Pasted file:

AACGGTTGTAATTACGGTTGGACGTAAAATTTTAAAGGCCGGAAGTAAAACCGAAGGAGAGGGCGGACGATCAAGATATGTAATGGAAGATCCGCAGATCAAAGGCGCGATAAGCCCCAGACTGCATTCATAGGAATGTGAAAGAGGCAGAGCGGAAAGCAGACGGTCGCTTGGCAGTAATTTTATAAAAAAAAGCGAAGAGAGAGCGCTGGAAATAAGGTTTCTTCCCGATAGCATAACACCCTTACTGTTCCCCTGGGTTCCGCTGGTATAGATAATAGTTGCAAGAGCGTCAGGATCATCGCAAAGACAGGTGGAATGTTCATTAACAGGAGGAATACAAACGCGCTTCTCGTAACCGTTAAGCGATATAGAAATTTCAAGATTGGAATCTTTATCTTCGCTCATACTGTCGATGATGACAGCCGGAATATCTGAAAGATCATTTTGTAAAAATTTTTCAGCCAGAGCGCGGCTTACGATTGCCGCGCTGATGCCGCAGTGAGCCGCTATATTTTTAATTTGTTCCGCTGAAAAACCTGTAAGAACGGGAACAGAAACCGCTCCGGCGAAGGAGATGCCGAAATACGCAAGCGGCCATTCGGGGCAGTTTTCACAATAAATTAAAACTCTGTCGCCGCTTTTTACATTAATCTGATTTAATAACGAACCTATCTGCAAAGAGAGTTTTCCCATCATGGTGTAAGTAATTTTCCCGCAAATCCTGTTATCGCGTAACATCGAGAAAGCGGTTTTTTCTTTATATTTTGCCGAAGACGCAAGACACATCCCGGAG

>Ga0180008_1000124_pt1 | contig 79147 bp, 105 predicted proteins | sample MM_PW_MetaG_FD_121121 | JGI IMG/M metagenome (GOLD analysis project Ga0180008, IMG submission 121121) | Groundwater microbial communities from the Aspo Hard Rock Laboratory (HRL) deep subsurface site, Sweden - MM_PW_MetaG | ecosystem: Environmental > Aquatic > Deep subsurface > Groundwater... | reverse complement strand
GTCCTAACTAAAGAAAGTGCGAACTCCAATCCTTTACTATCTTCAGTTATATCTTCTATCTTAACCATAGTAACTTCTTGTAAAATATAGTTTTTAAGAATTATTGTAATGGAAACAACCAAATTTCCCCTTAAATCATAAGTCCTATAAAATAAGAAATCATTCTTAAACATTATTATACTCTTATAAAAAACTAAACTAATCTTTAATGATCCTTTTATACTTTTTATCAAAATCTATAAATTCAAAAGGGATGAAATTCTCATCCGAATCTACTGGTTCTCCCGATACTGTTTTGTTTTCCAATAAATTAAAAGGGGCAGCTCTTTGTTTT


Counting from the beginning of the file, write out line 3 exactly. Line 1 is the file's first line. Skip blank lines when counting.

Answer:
GTCCTAACTAAAGAAAGTGCGAACTCCAATCCTTTACTATCTTCAGTTATATCTTCTATCTTAACCATAGTAACTTCTTGTAAAATATAGTTTTTAAGAATTATTGTAATGGAAACAACCAAATTTCCCCTTAAATCATAAGTCCTATAAAATAAGAAATCATTCTTAAACATTATTATACTCTTATAAAAAACTAAACTAATCTTTAATGATCCTTTTATACTTTTTATCAAAATCTATAAATTCAAAAGGGATGAAATTCTCATCCGAATCTACTGGTTCTCCCGATACTGTTTTGTTTTCCAATAAATTAAAAGGGGCAGCTCTTTGTTTT